A recent New York Post article on an initiative by Brooklyn DA Eric Gonzalez to bring a softer approach to crime fighting has sparked outrage from many victims and Law Enforcement.
“Brooklyn District Attorney Eric Gonzalez has a bold new plan for law and order in Kings County — letting criminals go free, and, he thinks, their victims will be just fine with it,” the New York Times wrote.
“Sending someone to jail is often not what [victims] want, what they want is to make sure the person leaves them alone, doesn’t hurt them or hurt anyone else and gets the needs for what’s causing them to act out in the first place resolved,” Gonzalez told reporters Monday.
Gonzalez made the bizarre claim while announcing his short-on-details, soft-on-crime scheme called “Justice 2020,” a self-described “groundbreaking initiative” that is aimed at locking up fewer crooks and getting those who are behind bars back on the streets earlier.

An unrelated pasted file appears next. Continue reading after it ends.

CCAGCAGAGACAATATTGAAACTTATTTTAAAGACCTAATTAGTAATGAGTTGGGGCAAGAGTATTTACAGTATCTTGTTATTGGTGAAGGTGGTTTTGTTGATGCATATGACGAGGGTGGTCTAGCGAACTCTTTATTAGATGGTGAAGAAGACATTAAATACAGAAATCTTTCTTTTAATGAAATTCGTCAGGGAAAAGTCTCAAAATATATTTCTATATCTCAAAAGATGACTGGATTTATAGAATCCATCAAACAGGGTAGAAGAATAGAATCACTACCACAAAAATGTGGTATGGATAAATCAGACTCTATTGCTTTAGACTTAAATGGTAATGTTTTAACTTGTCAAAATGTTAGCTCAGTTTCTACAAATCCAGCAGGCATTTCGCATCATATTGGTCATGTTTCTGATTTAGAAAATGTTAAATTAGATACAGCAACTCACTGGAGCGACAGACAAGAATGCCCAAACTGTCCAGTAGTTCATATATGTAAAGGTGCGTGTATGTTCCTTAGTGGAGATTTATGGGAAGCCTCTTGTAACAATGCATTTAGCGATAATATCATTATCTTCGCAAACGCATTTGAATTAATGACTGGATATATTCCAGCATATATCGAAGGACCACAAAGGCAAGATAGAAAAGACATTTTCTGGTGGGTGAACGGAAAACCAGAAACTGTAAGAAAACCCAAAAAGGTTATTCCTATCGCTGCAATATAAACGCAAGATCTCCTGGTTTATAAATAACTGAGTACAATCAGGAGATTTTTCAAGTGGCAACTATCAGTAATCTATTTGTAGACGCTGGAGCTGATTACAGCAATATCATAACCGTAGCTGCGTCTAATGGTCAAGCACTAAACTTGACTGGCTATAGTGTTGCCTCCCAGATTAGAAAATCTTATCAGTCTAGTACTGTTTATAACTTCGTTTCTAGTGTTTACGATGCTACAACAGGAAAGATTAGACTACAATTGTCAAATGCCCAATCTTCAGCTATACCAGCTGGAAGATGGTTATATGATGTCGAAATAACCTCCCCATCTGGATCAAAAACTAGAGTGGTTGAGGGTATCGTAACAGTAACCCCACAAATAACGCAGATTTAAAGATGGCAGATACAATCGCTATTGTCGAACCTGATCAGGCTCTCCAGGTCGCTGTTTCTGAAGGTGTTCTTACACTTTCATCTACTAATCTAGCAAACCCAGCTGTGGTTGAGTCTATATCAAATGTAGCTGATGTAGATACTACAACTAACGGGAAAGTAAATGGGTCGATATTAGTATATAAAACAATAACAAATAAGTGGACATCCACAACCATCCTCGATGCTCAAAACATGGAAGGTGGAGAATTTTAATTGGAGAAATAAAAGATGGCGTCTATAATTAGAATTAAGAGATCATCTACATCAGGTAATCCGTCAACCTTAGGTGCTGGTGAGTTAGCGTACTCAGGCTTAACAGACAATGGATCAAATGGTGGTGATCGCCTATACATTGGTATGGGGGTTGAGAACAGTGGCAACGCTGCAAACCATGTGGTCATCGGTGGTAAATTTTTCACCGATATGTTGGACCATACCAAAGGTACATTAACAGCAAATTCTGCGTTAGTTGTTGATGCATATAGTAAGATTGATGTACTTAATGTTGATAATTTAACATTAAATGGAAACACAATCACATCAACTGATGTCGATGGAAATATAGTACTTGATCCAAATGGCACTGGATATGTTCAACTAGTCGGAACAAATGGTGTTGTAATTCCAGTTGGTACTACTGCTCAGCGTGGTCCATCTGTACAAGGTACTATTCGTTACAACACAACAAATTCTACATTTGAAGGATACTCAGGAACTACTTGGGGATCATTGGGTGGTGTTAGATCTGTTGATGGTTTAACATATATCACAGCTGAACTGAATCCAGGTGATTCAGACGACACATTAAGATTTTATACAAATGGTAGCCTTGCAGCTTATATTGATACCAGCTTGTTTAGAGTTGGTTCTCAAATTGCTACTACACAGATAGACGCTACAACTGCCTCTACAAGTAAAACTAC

“I believe that for too long we’ve only provided one narrative, and that narrative is if someone goes to jail, we are going to be safe,” Gonzalez said.
“We are moving past that narrative. The narrative that simply incarcerating someone promotes safety.”
The report, written over 52-pages, offers few concrete examples of how his office will achieve this bizarre plan. With only a statement that the assistant district attorneys will consider “non-jail resolutions at every juncture of a case” and shift “toward community-based responses to crime.”
When asked what that might look like and which crimes should be exempt from prison time, Gonzalez only had vague answers.
“The serious cases you know, rapes, and homicides, and serious assaults, I fully expect that we are going to hold people accountable and most often that is going to look like prison time,” he said.
Later in the article, the New York Post claims that the Cops and police unions also blasted the Democratic DA’s new plan.
“In my experience people who do small crimes graduate to bigger more serious crimes. That he is how we dropped the murder rate from over 2,000 to under 300. That wasn’t luck,” said one retired Brooklyn NYPD detective.
Ed Mullins of the Sergeants Benevolent Association said the announcement just highlights the “already obvious flaws in the Brooklyn DA’s office.”